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BCBC: Maybe I'm Biased

BCBC: Maybe I'm Biased

Justin Nicholson

One word you’ll hear a lot if you hang out around handicappers is ‘bias.’ In particular, this usually relates to how a given track is playing. If a lot of frontrunners are winning, there may be a speed bias, or if a lot of horses on the inside are winning, perhaps there’s a rail bias. Whatever form the discussion may take, biases, whether conscious or unconscious, play into most decisions we make in life, and certainly play into the selections we make at the racetrack.

The ultimate question, though, is “when is a bias actually helping me?”

To me, there are two main factors in determining that a bias is useful. First, is it at least based in some kind of fact? Anyone can come up with a theory and support it dogmatically, but no matter how hard I may try to convince you that the moon is made of cheese, you can always just tell me to take a bite of moon-rock and prove me wrong. Second, is the bias being applied to the right circumstances? I might always prefer chicken nuggets to coq au vin, but I’m definitely taking my wife to the French bistro, not a fast food chain, on our anniversary!

Disclaimer: Moon not made of cheese.

Disclaimer: Moon not made of cheese.

So with that in mind, let’s take a look at a couple of the biases that I already know will creep into my head over the course of Breeders’ Cup week. For one, Santa Anita is often thought to have a significant speed bias. Well, from the statistics thus far in the meet, this one appears to be factually correct. The average winner in one-turn dirt races is within 1.5 lengths of the lead, and the average winner in two-turn dirt races is within 1 length of the lead. What’s interesting is the bias appears a bit stronger in two-turn races, so keep an eye on those horses with some early speed going two turns!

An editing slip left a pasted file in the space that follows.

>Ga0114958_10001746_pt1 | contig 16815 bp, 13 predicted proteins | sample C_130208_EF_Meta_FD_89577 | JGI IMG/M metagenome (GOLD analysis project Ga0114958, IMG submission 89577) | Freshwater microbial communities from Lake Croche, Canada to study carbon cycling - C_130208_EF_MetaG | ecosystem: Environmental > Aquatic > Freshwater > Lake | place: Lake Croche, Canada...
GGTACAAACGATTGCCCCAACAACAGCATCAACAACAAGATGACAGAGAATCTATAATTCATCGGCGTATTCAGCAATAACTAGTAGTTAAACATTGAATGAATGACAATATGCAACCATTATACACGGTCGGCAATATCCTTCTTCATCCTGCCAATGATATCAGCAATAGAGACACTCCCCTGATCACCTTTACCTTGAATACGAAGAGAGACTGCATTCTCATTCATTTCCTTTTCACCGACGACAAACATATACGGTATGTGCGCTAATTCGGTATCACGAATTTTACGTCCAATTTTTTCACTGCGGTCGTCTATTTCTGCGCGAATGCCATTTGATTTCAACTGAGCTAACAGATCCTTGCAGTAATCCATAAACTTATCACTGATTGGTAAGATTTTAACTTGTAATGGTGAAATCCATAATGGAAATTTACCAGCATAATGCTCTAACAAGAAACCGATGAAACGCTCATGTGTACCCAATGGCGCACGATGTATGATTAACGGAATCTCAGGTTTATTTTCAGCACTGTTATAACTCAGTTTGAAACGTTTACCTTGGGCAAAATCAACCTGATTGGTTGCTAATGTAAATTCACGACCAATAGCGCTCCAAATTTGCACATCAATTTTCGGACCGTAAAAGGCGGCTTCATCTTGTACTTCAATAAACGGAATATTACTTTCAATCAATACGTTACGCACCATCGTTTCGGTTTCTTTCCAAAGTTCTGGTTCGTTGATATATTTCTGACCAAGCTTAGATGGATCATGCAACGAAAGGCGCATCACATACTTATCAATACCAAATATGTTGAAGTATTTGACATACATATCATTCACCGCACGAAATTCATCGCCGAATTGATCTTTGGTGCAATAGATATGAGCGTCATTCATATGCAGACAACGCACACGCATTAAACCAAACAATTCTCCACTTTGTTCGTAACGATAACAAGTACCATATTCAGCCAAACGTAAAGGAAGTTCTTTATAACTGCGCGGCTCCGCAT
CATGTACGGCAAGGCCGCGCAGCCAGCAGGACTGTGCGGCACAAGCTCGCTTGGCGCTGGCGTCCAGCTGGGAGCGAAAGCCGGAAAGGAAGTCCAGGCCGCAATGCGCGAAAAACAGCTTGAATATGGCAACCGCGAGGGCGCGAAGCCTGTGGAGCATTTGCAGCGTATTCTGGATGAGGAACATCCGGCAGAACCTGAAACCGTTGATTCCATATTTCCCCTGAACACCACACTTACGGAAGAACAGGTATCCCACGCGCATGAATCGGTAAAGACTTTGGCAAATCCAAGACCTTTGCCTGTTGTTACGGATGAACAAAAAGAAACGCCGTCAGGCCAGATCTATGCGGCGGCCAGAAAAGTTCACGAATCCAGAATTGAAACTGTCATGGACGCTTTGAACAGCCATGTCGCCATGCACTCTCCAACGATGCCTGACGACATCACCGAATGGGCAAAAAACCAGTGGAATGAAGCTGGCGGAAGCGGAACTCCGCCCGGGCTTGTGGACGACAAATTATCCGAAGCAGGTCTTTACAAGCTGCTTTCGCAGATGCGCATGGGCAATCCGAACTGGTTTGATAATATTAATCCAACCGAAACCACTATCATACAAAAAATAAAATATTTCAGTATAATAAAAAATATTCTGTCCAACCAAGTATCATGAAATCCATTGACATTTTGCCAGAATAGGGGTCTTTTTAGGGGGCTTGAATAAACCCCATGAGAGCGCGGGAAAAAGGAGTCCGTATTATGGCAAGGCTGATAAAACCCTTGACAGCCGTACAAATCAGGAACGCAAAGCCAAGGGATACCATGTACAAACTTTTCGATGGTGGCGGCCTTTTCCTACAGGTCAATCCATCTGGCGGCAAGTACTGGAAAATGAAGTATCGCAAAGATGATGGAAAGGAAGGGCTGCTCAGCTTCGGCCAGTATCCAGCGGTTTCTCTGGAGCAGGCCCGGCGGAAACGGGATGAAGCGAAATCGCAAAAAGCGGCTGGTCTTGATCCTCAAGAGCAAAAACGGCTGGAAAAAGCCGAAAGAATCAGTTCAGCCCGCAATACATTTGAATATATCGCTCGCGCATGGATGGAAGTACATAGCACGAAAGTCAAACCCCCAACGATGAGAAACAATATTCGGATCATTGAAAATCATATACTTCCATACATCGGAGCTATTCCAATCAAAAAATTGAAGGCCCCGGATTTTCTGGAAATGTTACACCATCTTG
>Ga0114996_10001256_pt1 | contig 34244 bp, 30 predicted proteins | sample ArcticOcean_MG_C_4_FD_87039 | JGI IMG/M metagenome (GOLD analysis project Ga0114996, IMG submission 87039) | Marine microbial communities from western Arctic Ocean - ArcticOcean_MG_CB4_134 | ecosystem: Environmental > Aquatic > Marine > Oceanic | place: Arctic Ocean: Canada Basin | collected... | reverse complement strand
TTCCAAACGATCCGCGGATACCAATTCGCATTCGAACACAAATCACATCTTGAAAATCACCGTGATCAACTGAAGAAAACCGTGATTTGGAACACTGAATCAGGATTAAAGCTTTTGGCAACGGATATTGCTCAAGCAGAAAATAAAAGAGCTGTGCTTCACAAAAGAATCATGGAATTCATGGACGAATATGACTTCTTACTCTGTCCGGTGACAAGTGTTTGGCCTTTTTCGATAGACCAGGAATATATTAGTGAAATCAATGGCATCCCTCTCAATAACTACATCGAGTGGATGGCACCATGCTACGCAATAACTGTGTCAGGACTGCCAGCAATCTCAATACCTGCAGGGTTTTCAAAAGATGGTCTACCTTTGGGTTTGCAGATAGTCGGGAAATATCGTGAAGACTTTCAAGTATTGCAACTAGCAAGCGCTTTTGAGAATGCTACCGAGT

Another bias I hold, and I think many others do as well, is that the quirky downhill turf course at Santa Anita is awfully tough for any horse to win over in its first try. While there’s limited history regarding the Breeders’ Cup and the downhill course, the sample size of five races is enough to suggest that this bias is based in fact. Four out of the five runnings of the Breeders’ Cup Turf Sprint on the downhill turf course have been won by horses that not only had been over the course before, but were basically specialists over it. The home-field advantage might not matter so much if California didn’t have some very talented turf sprinters, but since there are some pretty strong candidates like Obviously, Holy Lute, and Ambitious Brew ready to roll on Saturday, there’s a very good chance that California maintains its dominance in the Turf Sprint.

benscat

One last bias that I know will come into play is the ranking of turf horses based entirely on geography. Aside from that quirky downhill turf course, my general belief is that European turf horses are strongest, followed by East-Coast, followed by West-Coast. Again, the need for a lot of number-crunching keeps this bias anecdotal rather than easily traceable in fact, but there are a few hints that it may be true. As far as the West-Coast horses, just look at the races of Ashleyluvssugar, Metaboss, Midnight Storm, and Ralis when they shipped east to face different competition. All four looked dominant, or at least very strong, among West-Coast turf horses, but struggled in stakes and even allowance company on the East-Coast. Meanwhile, horses like Ring Weekend and Photo Call shipped out to California last year to win grade 1’s they weren’t winning on the East-Coast.

None of that may matter if the many European horses that come over do the same thing to North American turf horses that Flintshire did all year, right up until he lost to (yup, you guessed it) another European import. But will this bias based on ability matter in the end when the Santa Anita turf course plays so differently from other racetracks? The surface is nothing like the tall grass and rolling hills of Europe, and the turns are tighter and paces hotter than most of the major East-Coast tracks.

I’m sticking to my guns that the further east you go, the better the turf horses are (at least going as far east as the UK), but if the home-field advantage is significant enough at Santa Anita, I may just be taking my wife out for chicken nuggets on Saturday night after all.

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